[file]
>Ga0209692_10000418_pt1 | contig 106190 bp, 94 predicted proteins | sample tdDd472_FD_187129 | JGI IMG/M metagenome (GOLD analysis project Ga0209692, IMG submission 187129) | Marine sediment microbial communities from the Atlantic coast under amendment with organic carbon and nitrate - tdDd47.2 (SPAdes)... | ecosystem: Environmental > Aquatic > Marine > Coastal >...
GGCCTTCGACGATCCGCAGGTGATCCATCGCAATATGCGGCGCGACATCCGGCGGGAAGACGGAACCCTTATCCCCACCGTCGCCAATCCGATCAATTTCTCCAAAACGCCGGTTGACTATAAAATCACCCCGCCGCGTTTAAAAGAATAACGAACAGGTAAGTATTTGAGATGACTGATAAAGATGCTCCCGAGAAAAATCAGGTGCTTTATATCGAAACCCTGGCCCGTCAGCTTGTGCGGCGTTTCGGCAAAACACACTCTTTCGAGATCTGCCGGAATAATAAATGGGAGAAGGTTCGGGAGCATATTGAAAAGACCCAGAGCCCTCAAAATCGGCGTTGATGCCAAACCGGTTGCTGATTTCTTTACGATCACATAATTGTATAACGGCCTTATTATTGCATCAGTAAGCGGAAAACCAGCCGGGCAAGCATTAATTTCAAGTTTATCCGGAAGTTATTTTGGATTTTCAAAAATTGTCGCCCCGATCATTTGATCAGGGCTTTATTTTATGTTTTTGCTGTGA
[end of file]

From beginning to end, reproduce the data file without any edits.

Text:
>Ga0209692_10000418_pt1 | contig 106190 bp, 94 predicted proteins | sample tdDd472_FD_187129 | JGI IMG/M metagenome (GOLD analysis project Ga0209692, IMG submission 187129) | Marine sediment microbial communities from the Atlantic coast under amendment with organic carbon and nitrate - tdDd47.2 (SPAdes)... | ecosystem: Environmental > Aquatic > Marine > Coastal >...
GGCCTTCGACGATCCGCAGGTGATCCATCGCAATATGCGGCGCGACATCCGGCGGGAAGACGGAACCCTTATCCCCACCGTCGCCAATCCGATCAATTTCTCCAAAACGCCGGTTGACTATAAAATCACCCCGCCGCGTTTAAAAGAATAACGAACAGGTAAGTATTTGAGATGACTGATAAAGATGCTCCCGAGAAAAATCAGGTGCTTTATATCGAAACCCTGGCCCGTCAGCTTGTGCGGCGTTTCGGCAAAACACACTCTTTCGAGATCTGCCGGAATAATAAATGGGAGAAGGTTCGGGAGCATATTGAAAAGACCCAGAGCCCTCAAAATCGGCGTTGATGCCAAACCGGTTGCTGATTTCTTTACGATCACATAATTGTATAACGGCCTTATTATTGCATCAGTAAGCGGAAAACCAGCCGGGCAAGCATTAATTTCAAGTTTATCCGGAAGTTATTTTGGATTTTCAAAAATTGTCGCCCCGATCATTTGATCAGGGCTTTATTTTATGTTTTTGCTGTGA